HIV is a virus that attacks the immune system and causes AIDS and is an issue that impacts sufferers across the world.
As medical technology has continued to grow and evolve, there are a number of scientists, doctors, and health experts working on a potential solution to this global illness – and this has included the development of new drugs and medications designed to reduce the risk of contracting HIV.
To better understand this drug – known as PrEP – we will take a closer look at how it works, how it can help, and the information that you need to know.
What Is HIV?
HIV stands for human immunodeficiency virus and is one of the most common sexually transmitted infections worldwide.
There are over 33 million people living with HIV/AIDS globally, and more than 2.1 million new cases are diagnosed every year.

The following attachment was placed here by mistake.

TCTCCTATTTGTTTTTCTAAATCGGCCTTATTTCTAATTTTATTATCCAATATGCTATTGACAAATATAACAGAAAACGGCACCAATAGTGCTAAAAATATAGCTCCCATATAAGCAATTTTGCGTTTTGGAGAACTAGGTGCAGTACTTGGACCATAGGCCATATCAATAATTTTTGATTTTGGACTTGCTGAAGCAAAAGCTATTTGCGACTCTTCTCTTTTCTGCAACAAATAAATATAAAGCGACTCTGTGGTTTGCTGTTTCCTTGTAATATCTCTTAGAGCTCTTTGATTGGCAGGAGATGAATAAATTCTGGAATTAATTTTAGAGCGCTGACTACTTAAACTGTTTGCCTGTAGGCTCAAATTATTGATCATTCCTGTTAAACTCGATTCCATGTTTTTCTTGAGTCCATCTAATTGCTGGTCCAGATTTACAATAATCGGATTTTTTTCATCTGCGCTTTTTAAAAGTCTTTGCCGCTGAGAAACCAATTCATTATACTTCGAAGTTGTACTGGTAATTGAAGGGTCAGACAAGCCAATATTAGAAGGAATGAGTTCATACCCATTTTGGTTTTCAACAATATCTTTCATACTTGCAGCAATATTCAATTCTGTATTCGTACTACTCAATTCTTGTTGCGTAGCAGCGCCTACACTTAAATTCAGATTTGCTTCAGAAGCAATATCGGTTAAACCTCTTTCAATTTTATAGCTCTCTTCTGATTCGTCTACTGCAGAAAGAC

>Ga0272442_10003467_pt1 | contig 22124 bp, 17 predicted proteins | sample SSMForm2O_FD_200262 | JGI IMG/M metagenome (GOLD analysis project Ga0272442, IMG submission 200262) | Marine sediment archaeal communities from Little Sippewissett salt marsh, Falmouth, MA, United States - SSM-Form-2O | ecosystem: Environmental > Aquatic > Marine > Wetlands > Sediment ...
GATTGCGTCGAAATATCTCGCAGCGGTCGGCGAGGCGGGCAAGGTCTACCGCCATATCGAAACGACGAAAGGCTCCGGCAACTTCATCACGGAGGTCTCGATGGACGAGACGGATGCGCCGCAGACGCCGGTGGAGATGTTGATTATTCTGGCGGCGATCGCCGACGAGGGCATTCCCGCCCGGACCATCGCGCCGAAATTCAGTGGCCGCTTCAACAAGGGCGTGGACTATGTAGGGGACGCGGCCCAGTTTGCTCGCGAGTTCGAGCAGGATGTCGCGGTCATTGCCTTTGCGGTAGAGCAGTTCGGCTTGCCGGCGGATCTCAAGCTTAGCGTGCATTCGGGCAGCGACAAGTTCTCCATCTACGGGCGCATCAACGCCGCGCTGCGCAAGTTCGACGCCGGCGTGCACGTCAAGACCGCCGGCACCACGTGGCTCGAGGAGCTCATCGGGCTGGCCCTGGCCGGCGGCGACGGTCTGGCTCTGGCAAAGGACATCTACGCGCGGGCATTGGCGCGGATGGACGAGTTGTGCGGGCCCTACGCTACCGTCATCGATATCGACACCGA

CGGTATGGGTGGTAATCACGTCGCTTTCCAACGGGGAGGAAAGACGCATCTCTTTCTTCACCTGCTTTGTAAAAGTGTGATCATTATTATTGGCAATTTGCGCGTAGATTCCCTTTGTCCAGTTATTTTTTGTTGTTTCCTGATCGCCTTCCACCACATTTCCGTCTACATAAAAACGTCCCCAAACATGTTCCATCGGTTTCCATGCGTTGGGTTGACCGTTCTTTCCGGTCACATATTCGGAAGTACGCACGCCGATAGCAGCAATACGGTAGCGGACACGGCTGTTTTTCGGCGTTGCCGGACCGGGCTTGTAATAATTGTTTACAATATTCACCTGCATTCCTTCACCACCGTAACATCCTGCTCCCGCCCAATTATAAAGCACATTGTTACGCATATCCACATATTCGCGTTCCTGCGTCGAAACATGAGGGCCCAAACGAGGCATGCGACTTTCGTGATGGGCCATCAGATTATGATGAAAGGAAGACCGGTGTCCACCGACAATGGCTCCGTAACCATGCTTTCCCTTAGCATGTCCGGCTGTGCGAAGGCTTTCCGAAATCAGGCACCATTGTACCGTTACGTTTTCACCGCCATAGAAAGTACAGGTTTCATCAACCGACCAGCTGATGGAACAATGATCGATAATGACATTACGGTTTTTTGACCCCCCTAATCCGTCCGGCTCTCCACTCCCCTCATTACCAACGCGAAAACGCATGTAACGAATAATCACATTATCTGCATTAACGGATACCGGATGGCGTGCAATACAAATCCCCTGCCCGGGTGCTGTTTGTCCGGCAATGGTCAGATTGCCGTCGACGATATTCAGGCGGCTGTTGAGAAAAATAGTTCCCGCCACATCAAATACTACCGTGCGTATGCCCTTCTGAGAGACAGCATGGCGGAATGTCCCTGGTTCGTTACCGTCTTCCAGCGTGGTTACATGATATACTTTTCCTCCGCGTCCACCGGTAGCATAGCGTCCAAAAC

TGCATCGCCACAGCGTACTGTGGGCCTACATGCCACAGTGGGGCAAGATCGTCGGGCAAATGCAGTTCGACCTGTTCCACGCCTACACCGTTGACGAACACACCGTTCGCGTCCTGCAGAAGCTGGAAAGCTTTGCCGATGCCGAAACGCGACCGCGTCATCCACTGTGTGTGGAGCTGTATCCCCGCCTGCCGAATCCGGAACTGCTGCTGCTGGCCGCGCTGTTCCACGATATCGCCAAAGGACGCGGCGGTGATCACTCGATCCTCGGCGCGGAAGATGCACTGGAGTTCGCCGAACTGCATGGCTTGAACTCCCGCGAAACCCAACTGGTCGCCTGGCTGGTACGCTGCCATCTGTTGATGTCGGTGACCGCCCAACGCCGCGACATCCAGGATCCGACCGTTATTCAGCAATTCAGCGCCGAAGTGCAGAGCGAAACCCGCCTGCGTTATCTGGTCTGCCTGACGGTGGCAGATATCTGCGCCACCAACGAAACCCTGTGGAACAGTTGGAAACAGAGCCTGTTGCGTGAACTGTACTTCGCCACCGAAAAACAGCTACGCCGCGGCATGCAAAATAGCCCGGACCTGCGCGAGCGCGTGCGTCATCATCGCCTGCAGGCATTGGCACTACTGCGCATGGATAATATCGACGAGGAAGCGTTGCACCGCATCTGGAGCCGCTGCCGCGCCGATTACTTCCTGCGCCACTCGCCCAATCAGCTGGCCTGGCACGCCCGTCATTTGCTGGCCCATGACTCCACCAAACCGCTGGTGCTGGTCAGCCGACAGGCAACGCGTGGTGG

HIV is mostly spread via unprotected sexual contact with an infected person, blood transfusions, contaminated needles and syringes, and mother-to-child transmission.
People who have been exposed to HIV are at high risk of becoming infected.
The World Health Organisation estimates that approximately 1 in every 100 adults aged 15 to 49 years old is currently living with HIV.
In recent years, there has been a major drive in the medical community to come up with treatments, medications, and therapies to help tackle HIV and offer a new way to sufferers – and one of the most successful options to arise is PrEP.
What Is PrEP?
PrEP stands for pre-exposure prophylaxis and offers individuals a way of protecting themselves against HIV by taking medication (see also ‘Best HIV Medication & Recommended Treatments‘) before they come into contact with the virus.
This could be through sex or sharing needles while using intravenous drugs.
PrEP was developed by the National Institutes of Health (NIH) in 2012 where researchers have been investigating ways to prevent people from becoming infected with HIV.
The idea behind PrEP is to give someone who does not already have HIV a way to protect themselves without having to change their sexual habits or use condoms every time they engage in sexual activity.